Vol. LXXXIV, No. 28-S
Ann Arbor, Michigan-Saturday, June 15, 1974
Nixon promises U.S.
nuclear aid to Egypt
Peacefulpurpose stressed in pact
CAIRO, Egypt (P - President Nixon
and President Anwar Sadat signed an
agreement yesterday for the United
States to help Egypt develop nuclear
power for peaceful purposes."h
"Since the atomic age began," a joint
U.S.-Egyptian communique said, "nuc-
lear energy has been viewed by all na- 4
tions as a double-edged sword - of-
fering opportunities for peaceful appli- -
cation, but raising the risk of nuclear
The communique did not specify how
Egypt would use American nuclear sup-
plies, but it said that the program is
aimed at providing Egypt witth the nuc-
lear know-how to speed its economic de-
DIPLOMATIC informants said U.S.-
supplied nuclear fuels and reactors would'r-" N
be for "totally peaceful purposes." .
Nixon signed the agreement with Sa-
dat just before departing for Saudi Ara- 3 .
bia after a triumphal two-day stay in
Egypt. Under its terms, the President .
agreed in principle to send U.S. Atomicf r
Energy Commission experts to Egypt
within the month and to sell Egypt nuc-
The diplomatic sources dismissed spec-
ulation that Egypt had asked for nuclear
technology from the United States in
order to develop a weapons capability.
ISRAEL, which has a similar nuclear: ".
agreement with the United States, has
nuclear power plants.
In Jerusalem, Israel's.information min-
ister, Aharon Yariv, told a television in-r... ° e X .
terviewer that the Israeli government AP Photo
saw no reason to demand "special clari-
fication" from Nixon on the Egyptian
nuclear deal when he visits there Sun-
day. He added Israel had been receiving The Rev. John Vanadia, a retired Catholic priest from Mon- at his favorite fishing site in Bolles Harbor. There Is a
See SADAT, Page 5 roe, isn't exactly walking on water. He's just taking it easy dock underneath his chair.
Ehrlichman to be tried with
WASHINGTON (A") - John Ehrlich-
man will stand trial in the Ellsberg
break-in case along with three other de-
fendants after all. The trial is scheduled
to begin June 26.
U. S. District Judge Gerhard Gesell
yesterday put an end to a week of un-
certainty about whether Ehrlichman
would be tried with the others, or have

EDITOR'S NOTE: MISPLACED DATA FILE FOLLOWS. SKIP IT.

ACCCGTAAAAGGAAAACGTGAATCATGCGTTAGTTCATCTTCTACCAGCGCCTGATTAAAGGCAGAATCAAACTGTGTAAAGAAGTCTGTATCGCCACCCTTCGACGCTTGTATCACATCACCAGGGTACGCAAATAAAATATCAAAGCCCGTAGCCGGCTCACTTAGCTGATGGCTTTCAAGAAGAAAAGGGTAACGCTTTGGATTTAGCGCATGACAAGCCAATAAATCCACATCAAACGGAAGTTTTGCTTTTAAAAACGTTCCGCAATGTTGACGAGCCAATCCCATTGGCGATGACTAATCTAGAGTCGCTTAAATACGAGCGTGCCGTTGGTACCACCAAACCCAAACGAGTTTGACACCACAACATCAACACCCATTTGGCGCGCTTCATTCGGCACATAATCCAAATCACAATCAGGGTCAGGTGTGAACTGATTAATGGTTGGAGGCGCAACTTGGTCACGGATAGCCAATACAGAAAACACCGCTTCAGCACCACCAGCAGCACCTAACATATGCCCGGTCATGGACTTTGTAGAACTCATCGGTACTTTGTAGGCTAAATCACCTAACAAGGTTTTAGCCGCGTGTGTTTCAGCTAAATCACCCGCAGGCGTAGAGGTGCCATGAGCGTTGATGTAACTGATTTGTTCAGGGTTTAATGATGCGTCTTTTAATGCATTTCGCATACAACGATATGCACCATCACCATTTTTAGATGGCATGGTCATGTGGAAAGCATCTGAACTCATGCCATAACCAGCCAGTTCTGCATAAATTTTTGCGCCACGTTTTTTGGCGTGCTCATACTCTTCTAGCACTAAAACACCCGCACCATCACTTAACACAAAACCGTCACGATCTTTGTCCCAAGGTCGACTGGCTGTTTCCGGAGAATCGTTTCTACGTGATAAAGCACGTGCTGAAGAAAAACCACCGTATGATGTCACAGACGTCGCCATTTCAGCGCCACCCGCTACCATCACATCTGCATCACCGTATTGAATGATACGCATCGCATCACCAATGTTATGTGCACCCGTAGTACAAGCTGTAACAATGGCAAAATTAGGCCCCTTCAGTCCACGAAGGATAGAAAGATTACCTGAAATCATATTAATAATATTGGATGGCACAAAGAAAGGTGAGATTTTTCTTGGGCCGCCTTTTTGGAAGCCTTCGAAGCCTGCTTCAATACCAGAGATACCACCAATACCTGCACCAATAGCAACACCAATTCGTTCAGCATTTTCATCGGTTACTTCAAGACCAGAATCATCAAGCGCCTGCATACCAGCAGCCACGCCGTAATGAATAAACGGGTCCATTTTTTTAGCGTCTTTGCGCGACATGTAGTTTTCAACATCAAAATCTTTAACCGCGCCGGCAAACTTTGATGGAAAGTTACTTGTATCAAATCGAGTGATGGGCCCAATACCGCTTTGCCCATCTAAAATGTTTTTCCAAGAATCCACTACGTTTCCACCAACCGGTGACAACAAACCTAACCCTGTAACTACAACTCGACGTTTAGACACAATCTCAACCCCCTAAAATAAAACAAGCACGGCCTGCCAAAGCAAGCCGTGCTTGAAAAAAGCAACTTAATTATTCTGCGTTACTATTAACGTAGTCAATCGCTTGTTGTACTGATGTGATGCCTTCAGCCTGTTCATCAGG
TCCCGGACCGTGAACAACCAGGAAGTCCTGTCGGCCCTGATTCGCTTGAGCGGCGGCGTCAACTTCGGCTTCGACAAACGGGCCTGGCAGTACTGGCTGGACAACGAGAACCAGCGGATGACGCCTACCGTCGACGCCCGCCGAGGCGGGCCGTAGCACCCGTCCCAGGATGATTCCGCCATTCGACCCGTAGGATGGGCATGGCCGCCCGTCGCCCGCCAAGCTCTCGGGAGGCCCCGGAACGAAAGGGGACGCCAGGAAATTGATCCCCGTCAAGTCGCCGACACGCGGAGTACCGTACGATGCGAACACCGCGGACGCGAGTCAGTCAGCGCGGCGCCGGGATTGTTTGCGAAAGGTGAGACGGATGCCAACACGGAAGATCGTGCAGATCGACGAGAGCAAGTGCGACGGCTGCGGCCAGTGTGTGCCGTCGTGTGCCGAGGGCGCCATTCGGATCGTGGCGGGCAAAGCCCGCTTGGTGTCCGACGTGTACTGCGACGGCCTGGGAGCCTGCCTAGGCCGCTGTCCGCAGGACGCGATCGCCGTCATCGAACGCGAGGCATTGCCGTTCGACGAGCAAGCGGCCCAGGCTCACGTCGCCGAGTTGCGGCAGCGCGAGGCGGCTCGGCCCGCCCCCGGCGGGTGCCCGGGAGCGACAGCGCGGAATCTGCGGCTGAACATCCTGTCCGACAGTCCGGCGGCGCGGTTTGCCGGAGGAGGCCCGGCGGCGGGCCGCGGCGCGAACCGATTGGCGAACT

a separate trial at a later date.
"We will go forward with all the de-
fendants," Gesell said firmly and set
the new date. The trial had been sched-
uled for next Monday until Ehrlichman's
status came into doubt.
EHRLICHMAN'S lawyers still were ar-
guing that they hadn't gotten all of the
material they need from the White House
for their defense. Gesell brushed the
"If there is any particular document
you require, you may prepare a sub-
poena for me, document by document,
with a detailed written justification, and
I'll decide on a document-by-document
basis," the judge said.
Gesell said he felt that the materials
already turned over to Ehrlichman satis-
fy a requirement that a defendant is en-
titled to any evidence helpful to his de-
fense that is in the hands of the govern-
The former White House official is
charged - along with Bernard Barker-
with conspiracy to violate civil rights of
a citizen. Conviction carries a maximum
penalty of 10 years in prison and a $10,-
THE CHARGES are in connection with
the break-in at the office of Dr. Lewis
Fielding, psychiatrist of Pentagon Pap-
ers figure Daniel Ellsberg.
In addition, Ehrlichman alone is charg-
ed with three counts of lying to a grand
jury and one of lying to the FBI. Each
count carries a maximum penalty of
five years in prison and $10,000 fine.
The heart of the problem was White
House insistence that only Ehrlichman
could ook at the files he left behind when
he resigned April 30, 1973. The White
House also had insisted that the Presi-
dent, not Gesell, would have the final
word of what could be used in court.
Nixon waived any objection to having
the submitted materials used at trial.
And the judge said he was satisfied with
a sworn statement that no exculpatory
info nation was left in subpoenaed
White House files.
IN ANOTHER Watergate - related de-
velopment, the Los Angeles Times said
a tape of President Nixon's controver-
sial March 21, 1973, meeting shows the
President said "we should buy time"
rather than "we can buy time" through
paying hush money to a Watergate con-
The "can buy" quote is in the edited
transcripts the White House released of
that meeting. A House Judiciary Com-
mittee memorandum quoted by the
Times gives the "should buy" quota-
The memorandum, one of two pre-
pared for several impeachment inquiry
members by staff lawyer William Dixon,
also says Nixon knew prior to March
--Attempts to raise money for the
Watergate defendants by former White
House aide Frederick LaRue;
-The Fielding break-in;
-Discussions about containing the
Watergate investigations; and
-Discussions between Watergate con-
spirator Howard Hunt and former presi-
dential counsel Charles Colson about pos-
sible commutation of sentences for the